What’s Doing in Eisenstadt, Austria
Eisenstadt, the capital of Austria’s newest province, the Burgenland, lies at the country’s southeastern tip. It was created in 1921 from the German-speaking part of what had the Hungarian half of the Austro-Hungarian dual monarchy. This means the visitor will encounter a mix of Hungarians, Croats, and German-speaking Austrians.
The region itself looks more like Hungary, with its plains and lakes, compared to the rest of Austria, which is more Alpine like. It has two main attractions: the aforementioned lakes and the late composer Josef Haydn in addition to numerous vineyards and Schloß Esterházy, the palace of the great Hungarian noble family. Agriculture is an important industry here. Indeed, one-third of Austria’s wine is produced in the Burgenland.
The city has a lot to offer visitors and one can start in the city center. There is a tourist office in the rebuilt old town hall on Hauptstraße, the main and pedestrian-only street. (The building itself is architecturally and historically interesting.) The top restaurant, also named Esterházy, is in the old stables building opposite the Schloß (basically at the top of Hauptstraße), and there are several simpler places to stop for a light lunch.
WHAT TO SEE
The Schloß Esterházy, in particular the Haydnsaal (Haydn Hall), is worth spending time in as is the Schloßpark. The former Jewish district of Eisenstadt is also noteworthy and near the Schloß.
The Österreichisches Jüdisches Museum (Austrian Jewish Museum) in Eisenstadt-Unterberg, the former Jewish ghetto, has over 1,000 square meters of exhibit space. On the first floor is the Privatsynagoge (private synagogue or prayer room) of Samson Wertheimer as well as a library and other exhibits.
Also known as the Wertheimer’sche Schul, Wertheimer’s private chapel from the 18th century was somehow spared destruction during the Second World War. Samson Wertheimer was a key financier for the Esterházy family and the Holy Roman Emperors in the late 17th and early 18th century. Not only is this museum the first Jewish museum to open in Austria after the Second World War but officials found hidden Torah scrolls and other sacred objects hidden in the walls. The Schul is still used for occasional services.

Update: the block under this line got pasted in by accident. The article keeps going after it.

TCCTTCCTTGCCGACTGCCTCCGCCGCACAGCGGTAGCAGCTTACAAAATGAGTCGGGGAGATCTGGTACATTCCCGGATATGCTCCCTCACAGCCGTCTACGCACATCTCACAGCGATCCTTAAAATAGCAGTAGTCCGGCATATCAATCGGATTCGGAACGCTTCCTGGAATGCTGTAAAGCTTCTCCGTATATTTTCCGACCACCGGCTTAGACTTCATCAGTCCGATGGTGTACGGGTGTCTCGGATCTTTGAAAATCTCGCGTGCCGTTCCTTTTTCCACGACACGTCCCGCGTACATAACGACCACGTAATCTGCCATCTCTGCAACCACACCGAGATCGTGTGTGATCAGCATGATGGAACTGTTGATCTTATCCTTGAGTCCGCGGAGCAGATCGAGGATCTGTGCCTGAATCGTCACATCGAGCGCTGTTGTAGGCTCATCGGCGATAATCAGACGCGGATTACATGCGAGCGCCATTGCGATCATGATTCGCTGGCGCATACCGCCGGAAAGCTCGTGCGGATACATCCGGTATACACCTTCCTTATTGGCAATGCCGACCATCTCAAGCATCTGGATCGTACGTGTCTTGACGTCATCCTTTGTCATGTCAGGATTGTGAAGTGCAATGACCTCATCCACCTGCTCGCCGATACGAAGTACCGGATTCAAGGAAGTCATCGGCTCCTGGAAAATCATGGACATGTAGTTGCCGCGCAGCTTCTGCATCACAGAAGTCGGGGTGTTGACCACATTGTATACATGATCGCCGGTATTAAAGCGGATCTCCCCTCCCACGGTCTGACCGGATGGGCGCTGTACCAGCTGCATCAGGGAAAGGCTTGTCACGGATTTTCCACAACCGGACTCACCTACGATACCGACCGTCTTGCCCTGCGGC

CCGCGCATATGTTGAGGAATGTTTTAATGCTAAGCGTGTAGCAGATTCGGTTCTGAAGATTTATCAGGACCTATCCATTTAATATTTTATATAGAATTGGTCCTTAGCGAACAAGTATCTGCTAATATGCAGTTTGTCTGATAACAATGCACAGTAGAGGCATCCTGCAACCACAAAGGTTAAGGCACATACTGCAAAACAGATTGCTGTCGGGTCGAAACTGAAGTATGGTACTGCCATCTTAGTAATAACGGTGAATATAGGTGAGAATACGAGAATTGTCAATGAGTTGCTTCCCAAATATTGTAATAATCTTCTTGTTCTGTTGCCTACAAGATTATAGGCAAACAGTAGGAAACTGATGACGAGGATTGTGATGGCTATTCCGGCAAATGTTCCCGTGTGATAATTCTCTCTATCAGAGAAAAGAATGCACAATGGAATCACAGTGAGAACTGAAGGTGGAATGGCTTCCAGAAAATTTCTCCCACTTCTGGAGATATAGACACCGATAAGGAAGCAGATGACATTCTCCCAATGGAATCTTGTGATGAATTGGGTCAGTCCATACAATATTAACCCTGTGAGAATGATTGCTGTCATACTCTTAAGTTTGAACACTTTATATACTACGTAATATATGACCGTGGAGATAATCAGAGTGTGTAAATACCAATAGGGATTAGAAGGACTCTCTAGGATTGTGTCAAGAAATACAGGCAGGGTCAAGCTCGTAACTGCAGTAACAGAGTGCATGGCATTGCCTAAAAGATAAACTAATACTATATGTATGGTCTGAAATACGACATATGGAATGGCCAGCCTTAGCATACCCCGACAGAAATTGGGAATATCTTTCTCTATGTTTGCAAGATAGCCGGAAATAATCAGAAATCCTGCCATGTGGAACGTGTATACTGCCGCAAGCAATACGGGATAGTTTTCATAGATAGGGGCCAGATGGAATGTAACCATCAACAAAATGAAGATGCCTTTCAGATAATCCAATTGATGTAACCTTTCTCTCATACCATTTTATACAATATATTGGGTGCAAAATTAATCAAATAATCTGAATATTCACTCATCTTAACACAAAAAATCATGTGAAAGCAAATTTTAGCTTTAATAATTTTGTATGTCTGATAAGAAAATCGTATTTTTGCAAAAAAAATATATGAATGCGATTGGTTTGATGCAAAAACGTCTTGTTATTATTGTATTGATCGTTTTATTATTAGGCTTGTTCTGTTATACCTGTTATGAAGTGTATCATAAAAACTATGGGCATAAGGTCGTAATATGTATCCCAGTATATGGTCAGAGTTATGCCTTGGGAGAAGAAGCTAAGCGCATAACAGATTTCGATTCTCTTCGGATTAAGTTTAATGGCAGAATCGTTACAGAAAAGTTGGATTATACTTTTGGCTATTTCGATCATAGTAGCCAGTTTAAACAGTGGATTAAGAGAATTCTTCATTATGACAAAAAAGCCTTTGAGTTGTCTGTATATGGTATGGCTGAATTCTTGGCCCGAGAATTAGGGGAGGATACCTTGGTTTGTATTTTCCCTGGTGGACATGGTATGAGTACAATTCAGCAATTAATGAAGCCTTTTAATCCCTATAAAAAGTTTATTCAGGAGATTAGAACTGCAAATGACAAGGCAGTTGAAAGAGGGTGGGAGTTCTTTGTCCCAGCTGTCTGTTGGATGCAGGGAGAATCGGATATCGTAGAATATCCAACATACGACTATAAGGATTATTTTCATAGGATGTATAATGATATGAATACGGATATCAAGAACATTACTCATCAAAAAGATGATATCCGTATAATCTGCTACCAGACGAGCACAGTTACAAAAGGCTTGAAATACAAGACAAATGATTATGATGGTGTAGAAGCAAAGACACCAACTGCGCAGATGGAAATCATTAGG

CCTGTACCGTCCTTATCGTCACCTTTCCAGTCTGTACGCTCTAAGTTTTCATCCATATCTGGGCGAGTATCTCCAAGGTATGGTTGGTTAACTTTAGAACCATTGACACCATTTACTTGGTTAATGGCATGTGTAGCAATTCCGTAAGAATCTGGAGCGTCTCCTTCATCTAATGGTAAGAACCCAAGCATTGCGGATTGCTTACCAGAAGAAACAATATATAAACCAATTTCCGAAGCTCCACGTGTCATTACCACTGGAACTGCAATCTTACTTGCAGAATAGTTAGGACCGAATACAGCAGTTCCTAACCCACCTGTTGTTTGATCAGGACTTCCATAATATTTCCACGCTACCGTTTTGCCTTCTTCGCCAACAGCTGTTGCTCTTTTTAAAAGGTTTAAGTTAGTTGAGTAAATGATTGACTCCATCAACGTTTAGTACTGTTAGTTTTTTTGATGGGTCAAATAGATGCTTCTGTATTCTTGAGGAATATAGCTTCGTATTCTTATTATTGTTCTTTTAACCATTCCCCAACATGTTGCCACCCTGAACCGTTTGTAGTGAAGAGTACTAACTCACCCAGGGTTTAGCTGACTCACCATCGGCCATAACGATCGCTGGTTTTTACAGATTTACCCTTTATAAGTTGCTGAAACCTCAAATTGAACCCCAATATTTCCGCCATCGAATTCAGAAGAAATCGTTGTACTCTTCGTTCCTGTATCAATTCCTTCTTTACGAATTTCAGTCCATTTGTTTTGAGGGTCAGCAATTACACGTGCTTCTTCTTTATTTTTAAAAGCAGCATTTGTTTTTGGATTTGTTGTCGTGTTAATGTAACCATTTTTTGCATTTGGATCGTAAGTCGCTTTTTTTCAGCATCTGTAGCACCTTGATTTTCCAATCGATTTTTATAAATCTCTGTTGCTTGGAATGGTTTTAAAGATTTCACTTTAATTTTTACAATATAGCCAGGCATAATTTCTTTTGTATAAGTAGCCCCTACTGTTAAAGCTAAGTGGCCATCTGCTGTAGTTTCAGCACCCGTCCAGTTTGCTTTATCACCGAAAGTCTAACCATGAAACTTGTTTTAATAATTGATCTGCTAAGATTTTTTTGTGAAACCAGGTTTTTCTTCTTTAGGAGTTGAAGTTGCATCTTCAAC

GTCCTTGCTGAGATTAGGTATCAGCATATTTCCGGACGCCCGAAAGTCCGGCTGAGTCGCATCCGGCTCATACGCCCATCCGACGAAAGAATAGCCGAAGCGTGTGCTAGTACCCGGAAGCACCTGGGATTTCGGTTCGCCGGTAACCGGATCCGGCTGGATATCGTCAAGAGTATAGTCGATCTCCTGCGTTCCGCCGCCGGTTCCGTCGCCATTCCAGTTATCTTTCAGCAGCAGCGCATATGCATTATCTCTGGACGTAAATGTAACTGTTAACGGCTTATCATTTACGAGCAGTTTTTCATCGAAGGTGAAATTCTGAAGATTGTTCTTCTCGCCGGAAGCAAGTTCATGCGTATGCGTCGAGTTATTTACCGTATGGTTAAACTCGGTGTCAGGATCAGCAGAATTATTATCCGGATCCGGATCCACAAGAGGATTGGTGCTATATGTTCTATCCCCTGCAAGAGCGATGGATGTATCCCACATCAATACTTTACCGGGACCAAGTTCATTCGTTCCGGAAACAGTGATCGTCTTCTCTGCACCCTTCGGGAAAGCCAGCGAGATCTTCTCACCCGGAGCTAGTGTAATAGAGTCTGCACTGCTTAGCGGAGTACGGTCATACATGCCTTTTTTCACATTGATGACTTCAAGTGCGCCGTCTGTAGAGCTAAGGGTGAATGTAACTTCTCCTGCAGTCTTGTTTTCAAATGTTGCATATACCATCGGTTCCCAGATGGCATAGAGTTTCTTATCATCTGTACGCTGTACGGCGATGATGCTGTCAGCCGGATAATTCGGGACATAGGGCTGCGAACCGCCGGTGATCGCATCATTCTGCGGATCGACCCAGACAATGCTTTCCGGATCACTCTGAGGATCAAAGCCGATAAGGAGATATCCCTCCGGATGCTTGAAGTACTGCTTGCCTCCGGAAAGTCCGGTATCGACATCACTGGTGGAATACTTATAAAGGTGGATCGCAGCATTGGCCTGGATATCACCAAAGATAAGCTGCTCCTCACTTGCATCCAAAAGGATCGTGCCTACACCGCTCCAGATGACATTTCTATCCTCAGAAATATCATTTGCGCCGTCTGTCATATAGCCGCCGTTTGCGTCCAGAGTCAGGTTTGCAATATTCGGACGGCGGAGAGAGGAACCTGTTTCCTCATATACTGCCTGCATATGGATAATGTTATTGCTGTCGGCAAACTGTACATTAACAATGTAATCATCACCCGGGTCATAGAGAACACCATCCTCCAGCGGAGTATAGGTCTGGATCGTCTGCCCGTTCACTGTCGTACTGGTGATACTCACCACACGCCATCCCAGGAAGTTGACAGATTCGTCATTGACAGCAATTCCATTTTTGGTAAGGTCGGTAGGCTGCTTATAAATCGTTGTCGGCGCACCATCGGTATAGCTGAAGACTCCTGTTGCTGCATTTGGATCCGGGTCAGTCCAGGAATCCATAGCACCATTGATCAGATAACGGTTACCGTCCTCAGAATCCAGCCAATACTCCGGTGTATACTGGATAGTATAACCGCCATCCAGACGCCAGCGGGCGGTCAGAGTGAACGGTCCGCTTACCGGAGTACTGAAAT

Visit the historic Jewish Cemetery in this district. (Remember to bring a hat or head covering if you visit either the Schul or the cemetery.)
Lake Neusiedl (Neusiedler See), a favorite destination for the Viennese who escape the city on weekends for sailing and other outdoor activities, is worth exploring by boat..
HAYDN AND HAYDN FESTIVAL
Haydnhaus, where the composer lived, is close to the center of the city and very much worth a visit. His mausoleum (the composer was reunited with his head in 1954; it was stolen shortly after his burial in 1809 in an attempt to reconcile his genius with his cranial anatomy in the now-discredited science of phrenology) in the Bergkirche is also worth a stop.
If you are lucky, you may find a concert being played on the church’s organ, the same one that Hadyn himself (and Beethoven at one time) played.
Haydn himself received a portion of his salary in wine, a fact that was documented in a 1789 wage receipt and that also highlights the importance of the wine industry in the region.
The city is host to the Haydnfestspiele (Haydn Festival) concerts every summer and thousands of classical music fans flock to the city.
If you want something sweet to eat during a concert, several bakeries and confectioners including Altdorfer’s make Haydn-Rolle, a chocolate that competes with the world-famous Mozartkugel chocolates.
IF YOU GO
Eisenstadt can be reached from Vienna by car. The 50-kilometer (31-mile) drive should take 35 minutes. There are relatively few hotels but most people who visit come just for the day. Austrian Airlines has daily non-stop flights to Vienna from New York City, Washington, D.C., and Toronto, Canada.
(Photos: Jonathan Spira)